Triggered (automated) messages are sent after a specific action. In a way, they create a dialogue between the brand and the customer: a customer books a room, and in response, they receive a message.
Be sure to apply different techniques depending on where they are in the sales funnel. Some need a CTA; some need information.
Also, just because notifications are automated doesn’t mean you can’t explore personalized message ideas. Try to come up with unique ways to react to a user’s action. For example:
Let your in-app content reflect the user’s behavior. The easiest way to do it is through pop-ups. At the first stage of their customer journey, show them pop-ups with welcome, FAQs, onboarding, and getting started messages. Just make sure they don’t copy the content of your emails word-by-word.
And then, you can leverage in-app content to educate, capture attention gently, remind, and get feedback. From the user’s perspective, it’ll feel like they always have guidance and your company through different app interactions.
The key to a personalized offer is knowing what each specific customer could be missing out. A customer who was looking up camping equipment wouldn’t necessarily appreciate beauty product recommendations, just like most foodies wouldn’t want boxed meals advertised to them.
Remember: you have plenty of data on each user. You know which products they looked at, what pages have the highest screen time, when they usually open the app, and other patterns and behaviors.
Convert users to purchase with personalized discounts for items they almost bought, or send them personalized gifts from the latest collection (which incidentally slips through their fingers and is no longer available). For added FOMO, inform the user that the product they were looking up has a low stock level — and guess what? They can buy it for less with a special coupon.
It’s no secret that apps collect data. But most of that data is used behind the scenes, so users don’t really know if they’re receiving anything in exchange for it. Solution: personalized data visualizations.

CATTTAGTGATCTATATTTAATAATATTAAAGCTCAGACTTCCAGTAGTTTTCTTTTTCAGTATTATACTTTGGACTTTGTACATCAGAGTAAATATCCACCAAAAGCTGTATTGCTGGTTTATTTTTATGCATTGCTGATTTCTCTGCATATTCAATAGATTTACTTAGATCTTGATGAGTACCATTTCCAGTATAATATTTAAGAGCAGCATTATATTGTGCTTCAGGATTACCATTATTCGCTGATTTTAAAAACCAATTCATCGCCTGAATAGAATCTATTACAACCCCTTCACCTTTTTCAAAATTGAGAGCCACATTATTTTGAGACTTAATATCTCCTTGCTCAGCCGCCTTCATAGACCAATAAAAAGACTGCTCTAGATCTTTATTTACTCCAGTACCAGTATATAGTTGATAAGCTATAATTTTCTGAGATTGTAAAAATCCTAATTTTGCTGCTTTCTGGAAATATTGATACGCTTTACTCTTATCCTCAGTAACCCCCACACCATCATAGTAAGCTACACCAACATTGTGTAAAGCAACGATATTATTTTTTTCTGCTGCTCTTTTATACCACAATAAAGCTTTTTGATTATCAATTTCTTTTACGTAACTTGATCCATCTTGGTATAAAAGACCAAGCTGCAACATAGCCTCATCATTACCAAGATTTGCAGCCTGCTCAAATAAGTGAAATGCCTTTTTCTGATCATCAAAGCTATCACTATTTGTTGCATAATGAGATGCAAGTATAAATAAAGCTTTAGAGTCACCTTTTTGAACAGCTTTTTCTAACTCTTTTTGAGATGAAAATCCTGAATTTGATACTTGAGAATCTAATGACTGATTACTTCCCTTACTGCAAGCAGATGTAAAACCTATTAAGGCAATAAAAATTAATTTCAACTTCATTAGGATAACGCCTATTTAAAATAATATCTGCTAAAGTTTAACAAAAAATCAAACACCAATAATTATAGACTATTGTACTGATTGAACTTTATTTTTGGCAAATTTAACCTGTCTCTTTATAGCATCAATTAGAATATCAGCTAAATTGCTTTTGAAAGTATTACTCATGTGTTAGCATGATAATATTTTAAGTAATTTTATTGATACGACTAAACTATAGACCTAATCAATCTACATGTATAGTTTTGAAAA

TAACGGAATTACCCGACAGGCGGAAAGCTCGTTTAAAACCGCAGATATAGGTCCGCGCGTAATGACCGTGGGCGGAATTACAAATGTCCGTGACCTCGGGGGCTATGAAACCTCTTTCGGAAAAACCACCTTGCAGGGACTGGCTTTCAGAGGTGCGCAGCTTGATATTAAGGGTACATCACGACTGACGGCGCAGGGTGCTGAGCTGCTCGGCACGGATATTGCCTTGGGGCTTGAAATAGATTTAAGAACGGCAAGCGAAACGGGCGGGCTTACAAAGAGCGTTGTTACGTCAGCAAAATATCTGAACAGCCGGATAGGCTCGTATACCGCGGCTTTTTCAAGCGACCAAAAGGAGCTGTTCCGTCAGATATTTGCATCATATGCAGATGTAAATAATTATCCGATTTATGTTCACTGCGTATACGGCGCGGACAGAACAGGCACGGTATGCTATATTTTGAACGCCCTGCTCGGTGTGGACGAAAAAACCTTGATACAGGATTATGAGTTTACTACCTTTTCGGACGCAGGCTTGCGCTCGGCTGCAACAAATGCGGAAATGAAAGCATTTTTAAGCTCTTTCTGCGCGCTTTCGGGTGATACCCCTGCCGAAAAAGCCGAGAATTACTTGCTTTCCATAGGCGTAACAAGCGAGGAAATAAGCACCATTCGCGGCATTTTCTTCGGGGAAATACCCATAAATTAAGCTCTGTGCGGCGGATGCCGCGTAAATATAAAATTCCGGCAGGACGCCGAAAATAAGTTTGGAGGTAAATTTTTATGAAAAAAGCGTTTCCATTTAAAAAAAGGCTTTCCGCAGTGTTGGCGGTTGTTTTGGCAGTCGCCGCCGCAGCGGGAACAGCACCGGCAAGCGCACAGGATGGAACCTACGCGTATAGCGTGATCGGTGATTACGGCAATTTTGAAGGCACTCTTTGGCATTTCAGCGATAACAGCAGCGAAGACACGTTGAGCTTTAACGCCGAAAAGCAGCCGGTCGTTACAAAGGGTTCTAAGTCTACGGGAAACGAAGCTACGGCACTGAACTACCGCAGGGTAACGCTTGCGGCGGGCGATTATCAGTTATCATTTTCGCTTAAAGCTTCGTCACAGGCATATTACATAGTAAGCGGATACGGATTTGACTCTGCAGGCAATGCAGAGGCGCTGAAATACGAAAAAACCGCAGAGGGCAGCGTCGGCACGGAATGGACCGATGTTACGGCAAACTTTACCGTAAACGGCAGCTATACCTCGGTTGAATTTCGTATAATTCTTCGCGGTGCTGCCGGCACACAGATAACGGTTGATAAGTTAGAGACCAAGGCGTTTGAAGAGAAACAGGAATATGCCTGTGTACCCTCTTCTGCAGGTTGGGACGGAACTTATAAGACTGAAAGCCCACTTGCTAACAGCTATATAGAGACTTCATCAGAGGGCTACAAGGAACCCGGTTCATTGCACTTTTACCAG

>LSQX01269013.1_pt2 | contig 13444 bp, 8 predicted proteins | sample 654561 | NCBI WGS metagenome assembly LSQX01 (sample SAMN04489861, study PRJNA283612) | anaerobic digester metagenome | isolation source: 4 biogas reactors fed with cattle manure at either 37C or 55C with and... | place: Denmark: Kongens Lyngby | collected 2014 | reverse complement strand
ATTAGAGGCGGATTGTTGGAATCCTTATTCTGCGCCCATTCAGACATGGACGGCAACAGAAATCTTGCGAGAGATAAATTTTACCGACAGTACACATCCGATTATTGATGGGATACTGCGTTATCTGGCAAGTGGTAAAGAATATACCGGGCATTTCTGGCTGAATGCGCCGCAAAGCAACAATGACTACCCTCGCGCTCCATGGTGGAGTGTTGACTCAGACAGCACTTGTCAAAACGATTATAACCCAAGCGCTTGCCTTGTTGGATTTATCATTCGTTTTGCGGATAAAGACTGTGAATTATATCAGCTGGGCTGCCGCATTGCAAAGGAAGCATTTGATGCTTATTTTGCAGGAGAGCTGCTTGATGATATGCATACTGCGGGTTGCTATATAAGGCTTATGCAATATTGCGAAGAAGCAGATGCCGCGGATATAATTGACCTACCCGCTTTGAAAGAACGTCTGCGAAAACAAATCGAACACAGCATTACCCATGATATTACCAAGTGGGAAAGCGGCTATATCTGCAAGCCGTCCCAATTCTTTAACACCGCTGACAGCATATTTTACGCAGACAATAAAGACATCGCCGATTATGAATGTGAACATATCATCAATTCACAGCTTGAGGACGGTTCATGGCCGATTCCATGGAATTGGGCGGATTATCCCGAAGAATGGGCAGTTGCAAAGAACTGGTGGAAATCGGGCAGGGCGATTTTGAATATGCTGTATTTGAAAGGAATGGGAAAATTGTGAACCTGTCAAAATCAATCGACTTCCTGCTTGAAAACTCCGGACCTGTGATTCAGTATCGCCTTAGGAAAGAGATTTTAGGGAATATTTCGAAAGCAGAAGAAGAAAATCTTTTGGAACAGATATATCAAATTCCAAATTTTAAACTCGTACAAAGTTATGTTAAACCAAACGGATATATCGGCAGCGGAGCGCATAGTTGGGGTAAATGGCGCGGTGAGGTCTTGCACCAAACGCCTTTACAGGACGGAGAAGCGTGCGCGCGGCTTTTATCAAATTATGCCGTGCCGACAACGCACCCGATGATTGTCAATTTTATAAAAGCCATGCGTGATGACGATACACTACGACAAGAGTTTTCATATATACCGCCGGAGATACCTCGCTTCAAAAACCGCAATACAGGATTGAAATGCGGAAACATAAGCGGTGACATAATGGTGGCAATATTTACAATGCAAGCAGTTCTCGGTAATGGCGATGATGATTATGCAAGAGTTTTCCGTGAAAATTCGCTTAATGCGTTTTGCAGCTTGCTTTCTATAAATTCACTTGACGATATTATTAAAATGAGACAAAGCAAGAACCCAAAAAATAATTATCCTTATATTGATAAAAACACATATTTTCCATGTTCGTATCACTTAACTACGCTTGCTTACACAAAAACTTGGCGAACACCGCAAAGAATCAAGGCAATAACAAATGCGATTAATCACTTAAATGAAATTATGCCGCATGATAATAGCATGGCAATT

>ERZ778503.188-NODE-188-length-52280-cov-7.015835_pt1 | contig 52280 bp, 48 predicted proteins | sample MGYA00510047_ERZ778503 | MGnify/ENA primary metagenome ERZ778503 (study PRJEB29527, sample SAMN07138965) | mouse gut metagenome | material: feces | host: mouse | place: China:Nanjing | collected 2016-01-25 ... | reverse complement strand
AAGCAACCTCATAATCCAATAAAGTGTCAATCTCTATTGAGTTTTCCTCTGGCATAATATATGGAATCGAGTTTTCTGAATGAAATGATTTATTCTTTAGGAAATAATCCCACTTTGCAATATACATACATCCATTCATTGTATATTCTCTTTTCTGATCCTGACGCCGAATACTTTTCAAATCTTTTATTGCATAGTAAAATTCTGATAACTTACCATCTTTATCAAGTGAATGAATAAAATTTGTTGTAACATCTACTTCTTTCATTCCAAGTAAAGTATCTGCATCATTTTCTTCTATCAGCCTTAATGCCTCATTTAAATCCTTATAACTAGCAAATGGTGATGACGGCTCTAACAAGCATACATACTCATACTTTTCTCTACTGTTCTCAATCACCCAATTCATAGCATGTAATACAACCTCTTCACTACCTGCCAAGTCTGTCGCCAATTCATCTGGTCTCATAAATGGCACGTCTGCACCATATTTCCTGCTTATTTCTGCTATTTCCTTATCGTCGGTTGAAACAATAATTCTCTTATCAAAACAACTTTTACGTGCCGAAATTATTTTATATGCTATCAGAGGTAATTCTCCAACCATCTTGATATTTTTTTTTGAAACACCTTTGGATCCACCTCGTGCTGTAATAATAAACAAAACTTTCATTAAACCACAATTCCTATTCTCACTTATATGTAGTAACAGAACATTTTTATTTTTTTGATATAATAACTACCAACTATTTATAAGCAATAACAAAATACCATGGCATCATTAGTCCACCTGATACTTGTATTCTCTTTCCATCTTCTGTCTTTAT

One of the classic examples of data shared back is Spotify Wrapped. Every December, Spotify users can see a roundup of their most listened-to songs and artists. Also, users receive badges, like a Tastemaker badge for creating playlists with a number of new followers or a Pioneer badge for listening to songs before they became hits.
This way, the ability to see some of this data (preferably in a fun format) makes a good impression and incentivizes users to continue sharing.
The first step in location-based marketing is serving your content in multiple languages. But there are many subsequent steps in adapting the app to different audiences. You’ll also need to tailor the information because the same message may not be relevant or clear to different audiences.
If you have multiple geographical markets, you can also experiment with different communication techniques and visual prompts. Integrate your app into a particular culture with regional traditions and habits, like slang, patterns, folklore characters (or any other character with local significance). During a local celebration, send a customized message with your best wishes.
Pro tip: research acceptable colors and emojis.
Why not communicate your message creatively? For example, customize your brand’s tone of voice — it can be friendly and playful like Duolingo or more professional and authoritative like LinkedIn.
The gaming aspect makes each user’s interaction with the app unique — slightly different in the way they complete their daily tasks, claim their rewards, and perhaps they have earned a badge for a particular activity.
Every user will play through the “game” however they prefer it. And if you do it right, it will double as a powerful engagement and retention technique.
These companies are responsible for some of the best-in-class examples of mobile personalization:
Remember that personalization is an ongoing strategy, inextricably linked with experimentation. Follow the latest personalization trends, ask for feedback from your audience, and always measure your results.